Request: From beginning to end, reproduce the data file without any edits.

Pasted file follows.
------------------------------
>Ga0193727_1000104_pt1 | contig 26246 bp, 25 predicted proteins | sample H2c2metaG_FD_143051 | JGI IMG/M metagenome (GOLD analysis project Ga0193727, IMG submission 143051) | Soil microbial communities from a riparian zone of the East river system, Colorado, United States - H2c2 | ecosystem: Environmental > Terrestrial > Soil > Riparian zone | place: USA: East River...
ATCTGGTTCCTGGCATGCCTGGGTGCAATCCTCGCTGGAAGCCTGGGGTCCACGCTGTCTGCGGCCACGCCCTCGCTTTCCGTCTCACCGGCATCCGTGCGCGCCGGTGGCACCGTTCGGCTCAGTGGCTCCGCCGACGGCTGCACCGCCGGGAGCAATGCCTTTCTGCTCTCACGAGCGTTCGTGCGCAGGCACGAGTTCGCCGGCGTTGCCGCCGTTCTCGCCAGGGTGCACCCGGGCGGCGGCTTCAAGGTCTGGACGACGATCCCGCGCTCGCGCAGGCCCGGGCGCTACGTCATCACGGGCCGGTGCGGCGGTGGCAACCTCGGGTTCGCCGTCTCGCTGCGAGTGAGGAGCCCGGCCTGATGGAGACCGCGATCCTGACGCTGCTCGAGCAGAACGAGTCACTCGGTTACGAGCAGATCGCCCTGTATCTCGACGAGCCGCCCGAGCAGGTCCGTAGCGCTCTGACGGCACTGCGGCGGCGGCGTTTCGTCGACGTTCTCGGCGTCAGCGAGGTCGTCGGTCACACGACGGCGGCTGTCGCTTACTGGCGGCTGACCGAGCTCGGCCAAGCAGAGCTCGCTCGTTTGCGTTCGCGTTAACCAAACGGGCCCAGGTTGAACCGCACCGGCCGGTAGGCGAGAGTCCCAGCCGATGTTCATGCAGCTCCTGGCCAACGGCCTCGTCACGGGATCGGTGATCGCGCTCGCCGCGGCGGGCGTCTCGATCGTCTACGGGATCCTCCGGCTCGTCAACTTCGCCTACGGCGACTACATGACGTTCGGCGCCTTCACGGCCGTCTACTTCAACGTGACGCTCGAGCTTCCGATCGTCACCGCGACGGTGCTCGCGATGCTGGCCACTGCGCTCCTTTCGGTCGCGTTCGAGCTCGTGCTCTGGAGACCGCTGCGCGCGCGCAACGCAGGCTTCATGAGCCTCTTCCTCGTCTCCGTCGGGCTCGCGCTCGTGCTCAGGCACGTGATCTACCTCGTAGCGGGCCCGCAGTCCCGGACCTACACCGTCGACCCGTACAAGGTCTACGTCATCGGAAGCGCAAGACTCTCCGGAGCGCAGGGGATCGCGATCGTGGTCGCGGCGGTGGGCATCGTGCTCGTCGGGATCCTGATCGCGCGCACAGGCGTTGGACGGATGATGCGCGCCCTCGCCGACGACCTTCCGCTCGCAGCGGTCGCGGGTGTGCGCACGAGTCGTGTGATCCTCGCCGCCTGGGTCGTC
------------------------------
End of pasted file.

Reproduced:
>Ga0193727_1000104_pt1 | contig 26246 bp, 25 predicted proteins | sample H2c2metaG_FD_143051 | JGI IMG/M metagenome (GOLD analysis project Ga0193727, IMG submission 143051) | Soil microbial communities from a riparian zone of the East river system, Colorado, United States - H2c2 | ecosystem: Environmental > Terrestrial > Soil > Riparian zone | place: USA: East River...
ATCTGGTTCCTGGCATGCCTGGGTGCAATCCTCGCTGGAAGCCTGGGGTCCACGCTGTCTGCGGCCACGCCCTCGCTTTCCGTCTCACCGGCATCCGTGCGCGCCGGTGGCACCGTTCGGCTCAGTGGCTCCGCCGACGGCTGCACCGCCGGGAGCAATGCCTTTCTGCTCTCACGAGCGTTCGTGCGCAGGCACGAGTTCGCCGGCGTTGCCGCCGTTCTCGCCAGGGTGCACCCGGGCGGCGGCTTCAAGGTCTGGACGACGATCCCGCGCTCGCGCAGGCCCGGGCGCTACGTCATCACGGGCCGGTGCGGCGGTGGCAACCTCGGGTTCGCCGTCTCGCTGCGAGTGAGGAGCCCGGCCTGATGGAGACCGCGATCCTGACGCTGCTCGAGCAGAACGAGTCACTCGGTTACGAGCAGATCGCCCTGTATCTCGACGAGCCGCCCGAGCAGGTCCGTAGCGCTCTGACGGCACTGCGGCGGCGGCGTTTCGTCGACGTTCTCGGCGTCAGCGAGGTCGTCGGTCACACGACGGCGGCTGTCGCTTACTGGCGGCTGACCGAGCTCGGCCAAGCAGAGCTCGCTCGTTTGCGTTCGCGTTAACCAAACGGGCCCAGGTTGAACCGCACCGGCCGGTAGGCGAGAGTCCCAGCCGATGTTCATGCAGCTCCTGGCCAACGGCCTCGTCACGGGATCGGTGATCGCGCTCGCCGCGGCGGGCGTCTCGATCGTCTACGGGATCCTCCGGCTCGTCAACTTCGCCTACGGCGACTACATGACGTTCGGCGCCTTCACGGCCGTCTACTTCAACGTGACGCTCGAGCTTCCGATCGTCACCGCGACGGTGCTCGCGATGCTGGCCACTGCGCTCCTTTCGGTCGCGTTCGAGCTCGTGCTCTGGAGACCGCTGCGCGCGCGCAACGCAGGCTTCATGAGCCTCTTCCTCGTCTCCGTCGGGCTCGCGCTCGTGCTCAGGCACGTGATCTACCTCGTAGCGGGCCCGCAGTCCCGGACCTACACCGTCGACCCGTACAAGGTCTACGTCATCGGAAGCGCAAGACTCTCCGGAGCGCAGGGGATCGCGATCGTGGTCGCGGCGGTGGGCATCGTGCTCGTCGGGATCCTGATCGCGCGCACAGGCGTTGGACGGATGATGCGCGCCCTCGCCGACGACCTTCCGCTCGCAGCGGTCGCGGGTGTGCGCACGAGTCGTGTGATCCTCGCCGCCTGGGTCGTC